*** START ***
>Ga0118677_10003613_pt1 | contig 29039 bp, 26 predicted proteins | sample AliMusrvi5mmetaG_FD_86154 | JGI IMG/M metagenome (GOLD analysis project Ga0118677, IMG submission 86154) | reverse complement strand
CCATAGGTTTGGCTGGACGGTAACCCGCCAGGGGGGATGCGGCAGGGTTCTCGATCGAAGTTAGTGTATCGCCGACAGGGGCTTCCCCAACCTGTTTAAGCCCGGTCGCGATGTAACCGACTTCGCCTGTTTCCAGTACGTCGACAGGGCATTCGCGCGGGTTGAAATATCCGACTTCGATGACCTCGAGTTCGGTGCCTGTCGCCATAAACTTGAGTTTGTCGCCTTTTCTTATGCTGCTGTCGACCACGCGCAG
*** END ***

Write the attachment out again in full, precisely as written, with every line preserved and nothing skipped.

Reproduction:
>Ga0118677_10003613_pt1 | contig 29039 bp, 26 predicted proteins | sample AliMusrvi5mmetaG_FD_86154 | JGI IMG/M metagenome (GOLD analysis project Ga0118677, IMG submission 86154) | reverse complement strand
CCATAGGTTTGGCTGGACGGTAACCCGCCAGGGGGGATGCGGCAGGGTTCTCGATCGAAGTTAGTGTATCGCCGACAGGGGCTTCCCCAACCTGTTTAAGCCCGGTCGCGATGTAACCGACTTCGCCTGTTTCCAGTACGTCGACAGGGCATTCGCGCGGGTTGAAATATCCGACTTCGATGACCTCGAGTTCGGTGCCTGTCGCCATAAACTTGAGTTTGTCGCCTTTTCTTATGCTGCTGTCGACCACGCGCAG